I was once asked how I put on my trousers. I’d never been asked this before and the question took me aback, but I humoured the gentleman and thought about it (I had to visualize myself doing it!). So I told him I always start with the right leg first. Whereupon he asked me why I did it that way and how had I learned it. I realized then that I did it this way because that’s how my mom had done it when I was too little to wear them on my own.
There are many habits, skills and behaviours that we learn early on in our lives and which get locked in. The way we tie our shoelaces, for instance, or how we show up at funerals or how we treat members of other genders or people younger or older than us. We are socialized by family, peers, the education system and the culture and society we grow up in.
This includes leadership. Many of us develop leadership habits, behaviours, attitudes and values early on in life when we are given our first leadership roles.
In my school, good students (the ones who scored well in exams) were appointed as class monitors. My first such appointment was when I was in 6th grade. I remember even now, how strong a disciplinarian I was during my first stint, not allowing even the tiniest leeway. I ended up being suffocating. A very illuminating counselling session by my class teacher helped me understand the importance of flex and boundaries of tolerance. I realized then that I had only been replicating the somewhat draconian style of control I experienced at home, where you had to comply or be punished.
As we struggle in a dynamic and fast-paced world, to develop leaders, I think we need to realize that just as in life, in the corporate world also, behaviours, habits, engagement styles are all acculturated fairly early in the game.
The science of NLP and role modelling informs us that we are mimics and adept at replicating what we experience or see. The term “blank slate” has tremendous relevance. Freshers join an organization as eager learners, willing to adopt/adapt all that we need to, in order to succeed and make a mark. Whatever is “written” onto us, then takes hold.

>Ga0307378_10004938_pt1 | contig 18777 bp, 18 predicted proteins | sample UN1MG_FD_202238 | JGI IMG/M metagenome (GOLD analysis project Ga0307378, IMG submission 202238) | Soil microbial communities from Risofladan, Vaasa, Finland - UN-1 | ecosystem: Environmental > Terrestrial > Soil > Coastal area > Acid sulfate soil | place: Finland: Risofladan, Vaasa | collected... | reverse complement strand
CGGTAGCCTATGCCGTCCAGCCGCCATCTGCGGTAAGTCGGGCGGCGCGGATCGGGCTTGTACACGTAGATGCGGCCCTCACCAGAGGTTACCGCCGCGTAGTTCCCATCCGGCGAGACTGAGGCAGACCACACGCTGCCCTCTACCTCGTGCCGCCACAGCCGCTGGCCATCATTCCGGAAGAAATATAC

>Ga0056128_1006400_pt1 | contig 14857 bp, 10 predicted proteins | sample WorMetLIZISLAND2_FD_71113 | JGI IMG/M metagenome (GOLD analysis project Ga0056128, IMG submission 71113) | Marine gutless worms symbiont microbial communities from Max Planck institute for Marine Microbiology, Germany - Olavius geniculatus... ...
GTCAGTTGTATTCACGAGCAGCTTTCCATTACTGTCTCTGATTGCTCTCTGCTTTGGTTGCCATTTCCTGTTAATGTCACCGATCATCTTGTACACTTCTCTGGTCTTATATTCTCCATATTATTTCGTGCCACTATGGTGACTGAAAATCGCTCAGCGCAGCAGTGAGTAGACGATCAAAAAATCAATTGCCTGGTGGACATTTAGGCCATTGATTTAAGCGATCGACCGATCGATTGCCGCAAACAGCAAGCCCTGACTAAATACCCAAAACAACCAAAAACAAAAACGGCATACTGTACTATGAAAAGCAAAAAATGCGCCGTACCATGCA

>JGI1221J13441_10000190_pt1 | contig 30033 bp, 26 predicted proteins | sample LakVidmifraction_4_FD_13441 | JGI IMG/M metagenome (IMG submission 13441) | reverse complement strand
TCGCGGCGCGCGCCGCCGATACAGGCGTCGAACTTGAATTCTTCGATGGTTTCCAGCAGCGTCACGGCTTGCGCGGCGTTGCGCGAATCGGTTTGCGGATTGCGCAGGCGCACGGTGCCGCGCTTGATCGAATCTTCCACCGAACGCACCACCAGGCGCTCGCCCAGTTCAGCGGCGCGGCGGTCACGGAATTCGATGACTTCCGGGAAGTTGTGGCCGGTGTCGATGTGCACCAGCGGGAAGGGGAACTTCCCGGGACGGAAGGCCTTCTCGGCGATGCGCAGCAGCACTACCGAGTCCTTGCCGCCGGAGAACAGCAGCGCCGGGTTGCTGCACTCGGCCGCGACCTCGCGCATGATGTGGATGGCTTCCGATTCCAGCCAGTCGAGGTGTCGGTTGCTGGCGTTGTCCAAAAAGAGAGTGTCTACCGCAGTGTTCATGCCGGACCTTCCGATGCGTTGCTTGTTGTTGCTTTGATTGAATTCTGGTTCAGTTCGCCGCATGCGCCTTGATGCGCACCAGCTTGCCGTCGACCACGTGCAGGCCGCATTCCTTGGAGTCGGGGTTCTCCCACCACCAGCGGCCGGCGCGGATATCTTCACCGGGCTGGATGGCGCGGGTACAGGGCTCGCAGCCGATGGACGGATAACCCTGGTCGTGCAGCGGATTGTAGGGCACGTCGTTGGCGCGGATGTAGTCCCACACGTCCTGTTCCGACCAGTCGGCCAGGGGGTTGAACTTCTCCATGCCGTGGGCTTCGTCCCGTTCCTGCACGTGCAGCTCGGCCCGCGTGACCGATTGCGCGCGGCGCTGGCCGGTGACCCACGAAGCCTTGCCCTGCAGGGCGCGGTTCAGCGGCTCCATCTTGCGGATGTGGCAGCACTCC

After many conversations over the last few months on the subject of developing leaders, my conclusion is that we are doing it wrong. We invest too much money and developmental rigour on senior leaders. And we invest too little time, attention and rigour on first time leaders. The necessity to invest significantly on senior leaders AND a poor leadership bench is born of this imbalance.
The first leader/manager you experience has a disproportionate and often indelible impact on your own beliefs about leading. You imbibe habits, behaviours and styles, some consciously and others unconsciously. Many of which, over a period of time become part of you and begin to define your approach to leadership.
However, many first time leaders receive very little conscious development and support as they transition into the complexity of managing people and moving from delivering to ensuring delivery through others.
My submission then, is that we need to exert disproportionate energy, investment and rigour on developing first time managers. And here’s what I think would be crucial inputs or interventions:
- Helping them articulate the kind of leader they would like to be known as i.e. their leadership brand
- Helping them develop a sense of the values that underpin leadership roles and responsibilities
- Developing a balance between ego and humility – ego to drive aspiration, perseverance and resilience and humility to enhance learning agility and manage hubris/arrogance
- Skill building around:
- Managing meetings
- Resolving conflict
- Range of influencing styles
- Monitoring and reviewing to ensure delivery through others
- Performance management
- Crucial conversations
And this is just the first level of leadership which would be largely focused on managing down the line. Managing sideways, influencing seniors, influencing without authority, having an impact across functions, industry presence etc. will all follow.
It is these first-time leaders who set the benchmark and establish norms of leadership for the generation of future leaders who advance up the organization.
This will only begin to happen when organizations review how they allocate budgets and also reframe leadership development methods and approaches. I have always said and will once again emphasize that the armed forces are exemplars in this area and we would do well to learn from them.
Leadership development has less to do with curriculum, training calendars and nominations. It has everything to do with approach, culture, involvement of leaders across levels and collective responsibility for developing new leaders.
If you want to develop a strong leadership bench, start at the beginning.